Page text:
Fourteen months to wildlife haven

Before2

Converting from 2D to 3D wildlife habitat

By: Michael Fox

Allison’s garden is a great example of a habitat haven created for wildlife and people. A typical suburban two-dimensional grass and dirt garden converted to a thriving wildlife habitat in just fourteen months. All without losing the inviting grassed play area for the kids.

stingless-native-bee-megachile-sp-pollen-27-dec-2015

Stingless Native Bee with large ball of pollen

Stingless Native Bees Tetragonula sp. are tiny black insects smaller than house flies that collect nectar and pollen to store in their hive. These tiny bees are amazing pollinators of everything from citrus to Macadamia Nut trees Macadamia integrifolia.

Unfortunately they sometimes also obsessively collect seeds of the local weed tree: Cadaghi Corymbia torelliana, that clog the entry to their hive.

Brushtail in box - Fox Gully Bushcare

Brushtail mum with joey – Fox Gully Bushcare

“If you build it, they will come.” Field of Dreams (movie)

In this case “Dale” the Brushtail Possum Trichosurus vulpecula has taken a tenancy. Visit Bunnings for a step by step guide to building your own Possum box.

Hoverflies are another but little known pollinator which also provide valuable pest control services in your garden. Hoverfly larvae are predators of many soft body insects such as aphids, scale insects, thrips and caterpillars.

 

Puddling Place

Butterfly Puddling Place

A Butterfly Puddling Place is a great way to provide water for wildlife. All animals need water, however, butterflies, bees and other insects, like hoverflies, need to be able to land and drink safely.

Male butterflies also collect minerals and salts that are transferred to the female during mating to help with egg development.

 

Hardenbergia violacea - flower - Aug 07

Native Sarsaparilla Hardenbergia violacea

 

Native Sarsaparilla Hardenbergia violacea and Climbing Guinea Flower Hibbertia scandens are both tough spectacular natives that bees love and perform well as either ground cover scramblers or climbers.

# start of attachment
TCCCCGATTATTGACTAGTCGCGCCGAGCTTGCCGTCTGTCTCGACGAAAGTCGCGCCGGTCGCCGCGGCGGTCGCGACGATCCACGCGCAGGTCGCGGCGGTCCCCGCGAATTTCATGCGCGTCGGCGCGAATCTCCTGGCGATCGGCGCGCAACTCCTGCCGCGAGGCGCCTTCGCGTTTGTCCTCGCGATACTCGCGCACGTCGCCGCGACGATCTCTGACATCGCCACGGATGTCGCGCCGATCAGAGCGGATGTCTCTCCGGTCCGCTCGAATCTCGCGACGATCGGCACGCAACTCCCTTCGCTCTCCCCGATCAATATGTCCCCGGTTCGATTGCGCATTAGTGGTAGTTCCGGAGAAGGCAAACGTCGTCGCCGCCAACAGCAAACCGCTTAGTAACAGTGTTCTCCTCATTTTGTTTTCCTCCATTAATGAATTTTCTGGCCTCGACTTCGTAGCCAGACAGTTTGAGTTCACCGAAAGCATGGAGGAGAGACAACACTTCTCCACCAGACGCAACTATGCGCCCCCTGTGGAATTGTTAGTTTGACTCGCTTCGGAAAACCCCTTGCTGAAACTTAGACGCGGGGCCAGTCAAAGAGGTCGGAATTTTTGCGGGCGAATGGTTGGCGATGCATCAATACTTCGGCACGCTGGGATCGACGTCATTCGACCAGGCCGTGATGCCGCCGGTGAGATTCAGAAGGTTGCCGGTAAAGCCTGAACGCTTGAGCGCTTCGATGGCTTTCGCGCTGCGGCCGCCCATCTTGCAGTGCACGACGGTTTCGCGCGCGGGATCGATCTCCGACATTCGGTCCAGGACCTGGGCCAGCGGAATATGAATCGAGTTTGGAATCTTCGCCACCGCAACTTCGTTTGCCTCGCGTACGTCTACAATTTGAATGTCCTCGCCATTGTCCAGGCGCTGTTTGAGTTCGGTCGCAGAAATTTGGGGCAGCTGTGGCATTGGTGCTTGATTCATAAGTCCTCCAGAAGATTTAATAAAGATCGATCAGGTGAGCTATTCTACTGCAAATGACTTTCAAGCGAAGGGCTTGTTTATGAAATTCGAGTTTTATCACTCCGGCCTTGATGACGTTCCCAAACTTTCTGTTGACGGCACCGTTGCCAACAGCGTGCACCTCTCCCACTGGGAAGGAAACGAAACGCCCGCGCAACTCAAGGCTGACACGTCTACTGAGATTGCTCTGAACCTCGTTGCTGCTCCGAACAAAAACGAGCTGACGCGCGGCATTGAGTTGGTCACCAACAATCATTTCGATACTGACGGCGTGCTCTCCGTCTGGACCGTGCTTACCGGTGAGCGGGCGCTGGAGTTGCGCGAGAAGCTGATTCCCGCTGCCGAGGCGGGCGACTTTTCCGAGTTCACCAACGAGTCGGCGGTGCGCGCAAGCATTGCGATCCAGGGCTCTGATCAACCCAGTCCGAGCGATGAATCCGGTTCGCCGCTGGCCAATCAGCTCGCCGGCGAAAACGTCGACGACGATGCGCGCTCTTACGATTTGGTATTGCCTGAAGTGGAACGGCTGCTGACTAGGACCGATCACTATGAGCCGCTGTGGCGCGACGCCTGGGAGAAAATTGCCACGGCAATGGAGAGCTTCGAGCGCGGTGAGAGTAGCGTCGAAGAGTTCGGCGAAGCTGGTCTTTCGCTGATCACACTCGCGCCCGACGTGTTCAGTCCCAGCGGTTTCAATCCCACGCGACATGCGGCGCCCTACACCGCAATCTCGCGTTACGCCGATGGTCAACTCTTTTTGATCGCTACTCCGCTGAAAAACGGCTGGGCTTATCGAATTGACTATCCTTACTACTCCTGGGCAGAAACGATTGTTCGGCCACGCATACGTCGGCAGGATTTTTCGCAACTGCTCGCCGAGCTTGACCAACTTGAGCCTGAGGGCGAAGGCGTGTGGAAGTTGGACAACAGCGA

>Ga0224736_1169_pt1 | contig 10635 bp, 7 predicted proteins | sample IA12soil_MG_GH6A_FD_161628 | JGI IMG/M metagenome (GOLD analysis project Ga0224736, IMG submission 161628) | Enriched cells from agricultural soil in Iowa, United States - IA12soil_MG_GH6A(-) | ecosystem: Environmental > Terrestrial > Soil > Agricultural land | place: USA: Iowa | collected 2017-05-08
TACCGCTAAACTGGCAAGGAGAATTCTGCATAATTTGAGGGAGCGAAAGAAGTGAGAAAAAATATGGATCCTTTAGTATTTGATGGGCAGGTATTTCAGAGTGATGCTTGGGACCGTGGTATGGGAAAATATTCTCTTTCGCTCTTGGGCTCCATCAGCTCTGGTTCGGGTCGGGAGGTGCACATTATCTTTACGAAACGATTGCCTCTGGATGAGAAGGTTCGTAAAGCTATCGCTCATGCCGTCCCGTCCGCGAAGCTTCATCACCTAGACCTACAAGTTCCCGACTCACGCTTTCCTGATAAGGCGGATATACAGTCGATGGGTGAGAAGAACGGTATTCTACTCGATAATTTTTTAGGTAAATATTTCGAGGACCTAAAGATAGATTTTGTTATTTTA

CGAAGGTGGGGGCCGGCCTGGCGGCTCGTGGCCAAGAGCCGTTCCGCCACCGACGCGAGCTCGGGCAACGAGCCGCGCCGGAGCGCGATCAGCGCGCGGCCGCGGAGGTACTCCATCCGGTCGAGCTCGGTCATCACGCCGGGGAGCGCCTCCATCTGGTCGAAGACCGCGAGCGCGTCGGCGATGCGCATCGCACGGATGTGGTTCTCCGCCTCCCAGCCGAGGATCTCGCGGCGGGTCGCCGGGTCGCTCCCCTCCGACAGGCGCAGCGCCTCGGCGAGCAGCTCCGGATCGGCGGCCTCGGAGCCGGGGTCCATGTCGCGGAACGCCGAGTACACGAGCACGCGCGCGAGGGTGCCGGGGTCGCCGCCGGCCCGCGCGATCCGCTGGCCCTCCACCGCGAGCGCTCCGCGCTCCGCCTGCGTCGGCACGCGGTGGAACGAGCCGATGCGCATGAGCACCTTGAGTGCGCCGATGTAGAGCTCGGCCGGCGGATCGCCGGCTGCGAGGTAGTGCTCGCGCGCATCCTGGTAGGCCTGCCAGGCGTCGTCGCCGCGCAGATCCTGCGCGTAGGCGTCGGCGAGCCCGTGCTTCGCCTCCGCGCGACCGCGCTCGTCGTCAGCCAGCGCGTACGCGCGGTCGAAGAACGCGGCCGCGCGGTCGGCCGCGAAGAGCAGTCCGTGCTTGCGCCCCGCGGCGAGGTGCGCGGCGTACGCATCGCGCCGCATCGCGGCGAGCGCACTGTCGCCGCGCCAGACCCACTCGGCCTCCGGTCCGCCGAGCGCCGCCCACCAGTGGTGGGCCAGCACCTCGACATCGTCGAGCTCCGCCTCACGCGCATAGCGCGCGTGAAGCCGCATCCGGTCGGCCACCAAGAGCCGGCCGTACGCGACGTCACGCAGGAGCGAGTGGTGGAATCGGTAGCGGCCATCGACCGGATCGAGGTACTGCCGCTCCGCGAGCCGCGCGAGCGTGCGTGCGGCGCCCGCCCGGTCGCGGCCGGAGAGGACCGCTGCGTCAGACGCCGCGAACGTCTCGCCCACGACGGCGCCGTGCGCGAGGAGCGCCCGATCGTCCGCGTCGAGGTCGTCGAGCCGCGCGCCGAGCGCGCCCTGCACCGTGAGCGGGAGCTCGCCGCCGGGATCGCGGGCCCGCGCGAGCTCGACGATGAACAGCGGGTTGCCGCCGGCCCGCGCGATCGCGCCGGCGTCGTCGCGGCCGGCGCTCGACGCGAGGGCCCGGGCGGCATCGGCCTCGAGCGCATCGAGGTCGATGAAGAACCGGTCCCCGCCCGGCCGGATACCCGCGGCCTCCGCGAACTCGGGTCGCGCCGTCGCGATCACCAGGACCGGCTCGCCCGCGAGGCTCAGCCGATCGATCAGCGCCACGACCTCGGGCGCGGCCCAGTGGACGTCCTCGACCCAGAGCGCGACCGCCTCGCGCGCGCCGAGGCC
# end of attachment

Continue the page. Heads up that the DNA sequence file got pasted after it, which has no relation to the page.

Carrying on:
Orchard Swallowtail - female - 2 Jan 2016

Orchard Swallowtail Papilio aegeus on Finger Lime

 

The traditional backyard citrus trees or south-east Queensland native Finger Limes Citrus australasica are popular caterpillar food for Orchard Swallowtail Papilio aegeus.

Bee Home tennet close

Backyard Bee Home

 

A Backyard Bee Home is a good way to provide shelter for native solitary bees and range of other insects. Attracting insects to the garden is a valuable way to provide food for insect eating birds like the Superb Fairy-wren Malurus cyaneus and bonus you get free “natural” pest controllers like Orange Caterpillar Parasite Wasp.

Butterfly House

 

 

 

Allison also introduced me to Butterfly Houses something I had never heard of before. I am interested in following the progress with the Butterfly House as all the information I found online referred to winter in cold climates like the United Kingdom.

Frog Pond

Frog Pond

 

 

Frogs are serendipitous and welcome residents in Allison’s garden. An attractive frog pond replaced the out-of-control swimming pool and the Bleating Tree Frogs Litoria dentata use hollows in the pool fence for shelter.

Mozzie control is handled by Pacific Blue Eyes Pseudomugil signifer  native fish found in coastal streams along the east coast of Australia.

Mandevilla - Giant Pink - 5 Jan 2018

Sun Parasol Giant Pink – Common Crow caterpillar

 

An exotic species Sun Parasol Giant Pink Mandevilla hybrid provides caterpillar food for Common Crow Euploea core butterflies.

 

 

Frog Home 1 cropped

Vertical Wall with frog accommodation

Green Tree Frogs Litoria caerulea are even having special accommodation provided as part of the new vertical garden.

Allison’s Pollinator Link garden is providing links for wildlife and building links with neighbours who value the bumper crops resulting from the pollination services provided by native bees.

About Mt Gravatt Environment Group

Mt Gravatt Environment Group is restoring a unique piece of Australain native bushland only ten minutes from Brisbane CBD.
This entry was posted in Pollinator Link, Wildlife Corridor and tagged , , , , , , , , , , , , , , , , , , , , , , , . Bookmark the permalink.

One Response to Fourteen months to wildlife haven

  1. bakerisaliar says:

    Very inspiring, thank you!

Leave a Reply

Fill in your details below or click an icon to log in:

WordPress.com Logo

You are commenting using your WordPress.com account. Log Out /  Change )

Google+ photo

You are commenting using your Google+ account. Log Out /  Change )

Twitter picture

You are commenting using your Twitter account. Log Out /  Change )

Facebook photo

You are commenting using your Facebook account. Log Out /  Change )

Connecting to %s